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Biologically Active Peptides Interacting with the G Protein-Coupled Formylpeptide Receptors

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Leucocytes accumulate at sites of inflammation and microbial infection in response to locally produced chemotactic factors. N-formylpeptides produced by Gram negative bacteria were among the first chemotactic factors structurally defined which signal through G protein-coupled formylpeptide receptor (FPR) and FPR-like 1 (FPRL1) expressed by phagocytic leukocytes in human and in mouse homogogues mFPR and mFPR2. During the past few years, a number of pathogen- and host-derived agonists/antagonists for FPR, FPRL1 and another FPR variant FPR-like 2 (FPRL2) have been identified. Activation of formylpeptide receptors (FPRs) in phagocytic leukocytes by agonists results in increased cell chemotaxis, phagocytosis, and release of pro-inflammatory mediators. Peptide agonists for FPRs have also been shown to possess immune adjuvant activity when injected in mice. In addition, FPR aberrantly expressed on highly malignant human glioblastoma cells promotes tumor cell migration, proliferation and production of vascular endothelial growth factor in response to agonists released by necrotic tumor cells. Therefore, formylpeptide receptor ligands, by interacting with FPRs, play important roles in host defense and in the rapid progression of human glioblastoma.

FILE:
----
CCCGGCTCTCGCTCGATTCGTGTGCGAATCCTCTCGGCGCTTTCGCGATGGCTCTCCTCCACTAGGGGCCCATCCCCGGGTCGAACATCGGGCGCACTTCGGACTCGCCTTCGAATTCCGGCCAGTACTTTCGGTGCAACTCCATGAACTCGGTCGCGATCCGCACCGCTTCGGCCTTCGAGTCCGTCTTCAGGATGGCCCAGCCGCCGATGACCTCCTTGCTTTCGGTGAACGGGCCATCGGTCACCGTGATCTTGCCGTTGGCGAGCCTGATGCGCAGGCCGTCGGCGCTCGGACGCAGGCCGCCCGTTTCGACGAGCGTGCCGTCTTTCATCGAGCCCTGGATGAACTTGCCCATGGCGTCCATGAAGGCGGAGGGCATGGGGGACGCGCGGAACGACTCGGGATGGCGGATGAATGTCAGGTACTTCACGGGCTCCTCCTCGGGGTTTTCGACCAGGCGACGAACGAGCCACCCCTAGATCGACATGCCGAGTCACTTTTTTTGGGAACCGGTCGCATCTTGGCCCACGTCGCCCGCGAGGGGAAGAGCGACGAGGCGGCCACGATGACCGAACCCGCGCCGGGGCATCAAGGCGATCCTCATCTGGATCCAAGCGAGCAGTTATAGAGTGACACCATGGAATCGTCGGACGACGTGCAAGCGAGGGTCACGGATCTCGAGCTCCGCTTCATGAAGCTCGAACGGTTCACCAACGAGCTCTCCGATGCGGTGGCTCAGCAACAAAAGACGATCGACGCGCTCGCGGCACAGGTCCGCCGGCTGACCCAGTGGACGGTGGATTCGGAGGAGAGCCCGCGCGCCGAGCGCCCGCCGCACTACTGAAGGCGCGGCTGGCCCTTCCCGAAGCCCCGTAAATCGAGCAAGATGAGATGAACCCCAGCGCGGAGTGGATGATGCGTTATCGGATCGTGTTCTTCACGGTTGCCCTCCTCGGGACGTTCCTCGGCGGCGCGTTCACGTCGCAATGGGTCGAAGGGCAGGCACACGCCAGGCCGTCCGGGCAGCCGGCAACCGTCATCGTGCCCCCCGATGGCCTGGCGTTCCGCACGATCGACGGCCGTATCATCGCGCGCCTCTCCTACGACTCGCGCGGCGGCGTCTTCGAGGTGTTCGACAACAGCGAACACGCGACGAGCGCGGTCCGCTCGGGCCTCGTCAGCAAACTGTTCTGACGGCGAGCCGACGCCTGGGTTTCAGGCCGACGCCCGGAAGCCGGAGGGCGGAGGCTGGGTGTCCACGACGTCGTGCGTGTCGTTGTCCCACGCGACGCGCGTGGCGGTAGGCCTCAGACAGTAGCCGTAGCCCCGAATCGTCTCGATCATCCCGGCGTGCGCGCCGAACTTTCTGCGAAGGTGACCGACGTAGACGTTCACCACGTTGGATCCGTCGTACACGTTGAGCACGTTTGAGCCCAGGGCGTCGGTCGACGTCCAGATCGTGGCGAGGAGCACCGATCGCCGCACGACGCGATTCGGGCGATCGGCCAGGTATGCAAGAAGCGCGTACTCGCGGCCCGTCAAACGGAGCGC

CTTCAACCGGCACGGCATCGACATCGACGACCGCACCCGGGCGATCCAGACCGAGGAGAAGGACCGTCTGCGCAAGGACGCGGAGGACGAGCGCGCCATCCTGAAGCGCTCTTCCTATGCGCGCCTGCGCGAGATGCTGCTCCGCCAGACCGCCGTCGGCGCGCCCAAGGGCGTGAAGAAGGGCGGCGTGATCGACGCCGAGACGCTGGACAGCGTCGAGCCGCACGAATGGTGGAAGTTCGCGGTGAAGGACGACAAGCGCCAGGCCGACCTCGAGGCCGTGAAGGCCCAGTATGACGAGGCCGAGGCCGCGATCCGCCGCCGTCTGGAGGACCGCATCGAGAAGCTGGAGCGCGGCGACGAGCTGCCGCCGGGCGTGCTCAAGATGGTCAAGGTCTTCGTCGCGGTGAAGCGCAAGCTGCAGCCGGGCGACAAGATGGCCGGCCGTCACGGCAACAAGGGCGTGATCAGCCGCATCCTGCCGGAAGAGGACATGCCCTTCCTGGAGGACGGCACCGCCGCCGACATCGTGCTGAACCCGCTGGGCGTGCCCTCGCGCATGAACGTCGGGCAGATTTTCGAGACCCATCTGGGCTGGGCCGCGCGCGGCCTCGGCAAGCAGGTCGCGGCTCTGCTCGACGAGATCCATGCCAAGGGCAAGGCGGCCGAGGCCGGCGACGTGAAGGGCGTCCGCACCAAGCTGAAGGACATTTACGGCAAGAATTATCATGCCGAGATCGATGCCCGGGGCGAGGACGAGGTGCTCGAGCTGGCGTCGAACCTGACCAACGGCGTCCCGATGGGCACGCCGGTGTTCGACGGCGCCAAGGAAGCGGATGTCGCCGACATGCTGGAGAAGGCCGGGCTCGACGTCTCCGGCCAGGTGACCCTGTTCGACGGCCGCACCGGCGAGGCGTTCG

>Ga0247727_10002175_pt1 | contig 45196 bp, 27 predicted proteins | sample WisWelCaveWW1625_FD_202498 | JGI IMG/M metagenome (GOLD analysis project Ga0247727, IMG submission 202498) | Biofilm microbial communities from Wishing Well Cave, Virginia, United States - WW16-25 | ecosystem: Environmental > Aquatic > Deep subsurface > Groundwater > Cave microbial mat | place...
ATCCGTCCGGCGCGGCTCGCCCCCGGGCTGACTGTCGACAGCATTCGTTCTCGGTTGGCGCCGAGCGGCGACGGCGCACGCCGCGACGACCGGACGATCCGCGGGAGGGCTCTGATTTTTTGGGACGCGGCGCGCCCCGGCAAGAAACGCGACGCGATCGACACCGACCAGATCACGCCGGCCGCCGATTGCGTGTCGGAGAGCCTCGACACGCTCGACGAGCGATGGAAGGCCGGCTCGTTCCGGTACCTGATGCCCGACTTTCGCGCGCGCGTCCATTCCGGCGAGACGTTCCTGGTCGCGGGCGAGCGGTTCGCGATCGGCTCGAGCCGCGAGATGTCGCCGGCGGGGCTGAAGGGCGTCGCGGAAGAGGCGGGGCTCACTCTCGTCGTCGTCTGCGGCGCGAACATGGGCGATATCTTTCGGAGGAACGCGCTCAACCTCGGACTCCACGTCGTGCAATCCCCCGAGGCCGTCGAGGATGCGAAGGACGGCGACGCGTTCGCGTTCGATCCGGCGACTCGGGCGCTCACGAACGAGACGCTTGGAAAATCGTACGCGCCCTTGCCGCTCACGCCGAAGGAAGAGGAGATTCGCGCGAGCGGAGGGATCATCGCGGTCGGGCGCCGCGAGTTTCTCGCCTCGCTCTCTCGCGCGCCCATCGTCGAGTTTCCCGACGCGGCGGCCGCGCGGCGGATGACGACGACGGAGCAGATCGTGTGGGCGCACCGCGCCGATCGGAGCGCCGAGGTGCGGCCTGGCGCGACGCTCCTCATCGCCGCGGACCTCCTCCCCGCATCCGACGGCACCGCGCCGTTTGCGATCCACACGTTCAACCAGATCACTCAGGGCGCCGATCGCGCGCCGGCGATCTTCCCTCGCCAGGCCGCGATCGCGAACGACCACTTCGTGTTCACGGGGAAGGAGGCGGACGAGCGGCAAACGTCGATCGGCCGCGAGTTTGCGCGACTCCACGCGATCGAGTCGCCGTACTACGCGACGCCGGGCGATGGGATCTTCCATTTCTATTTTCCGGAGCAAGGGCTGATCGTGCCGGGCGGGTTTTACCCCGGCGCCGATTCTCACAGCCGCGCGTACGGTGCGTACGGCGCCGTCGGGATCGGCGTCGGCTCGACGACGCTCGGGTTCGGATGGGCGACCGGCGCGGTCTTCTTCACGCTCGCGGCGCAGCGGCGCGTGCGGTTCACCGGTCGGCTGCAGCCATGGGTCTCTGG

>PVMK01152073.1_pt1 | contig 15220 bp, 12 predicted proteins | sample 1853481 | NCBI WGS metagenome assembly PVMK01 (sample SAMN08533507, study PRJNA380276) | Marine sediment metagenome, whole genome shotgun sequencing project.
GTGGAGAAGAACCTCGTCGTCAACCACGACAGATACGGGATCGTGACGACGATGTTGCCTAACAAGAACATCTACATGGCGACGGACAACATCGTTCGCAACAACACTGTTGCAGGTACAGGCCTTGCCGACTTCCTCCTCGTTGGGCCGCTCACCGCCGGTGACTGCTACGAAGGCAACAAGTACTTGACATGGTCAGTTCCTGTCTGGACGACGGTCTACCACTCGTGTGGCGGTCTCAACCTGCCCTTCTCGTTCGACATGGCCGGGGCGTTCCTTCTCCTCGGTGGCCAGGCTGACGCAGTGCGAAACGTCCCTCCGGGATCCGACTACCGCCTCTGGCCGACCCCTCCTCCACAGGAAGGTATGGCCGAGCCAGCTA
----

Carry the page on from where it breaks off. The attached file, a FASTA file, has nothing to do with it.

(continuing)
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Keywords: Formylpeptide receptors; agonist; antagonist; infection; inflammation; tumor

Document Type: Research Article

Publication date: 01 September 2007

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  • Protein & Peptide Letters publishes short papers in all important aspects of protein and peptide research, including structural studies, recombinant expression, function, synthesis, enzymology, immunology, molecular modeling, drug design etc. Manuscripts must have a significant element of novelty, timeliness and urgency that merit rapid publication. Reports of crystallisation, and preliminary structure determinations of biologically important proteins are acceptable. Purely theoretical papers are also acceptable provided they provide new insight into the principles of protein/peptide structure and function.
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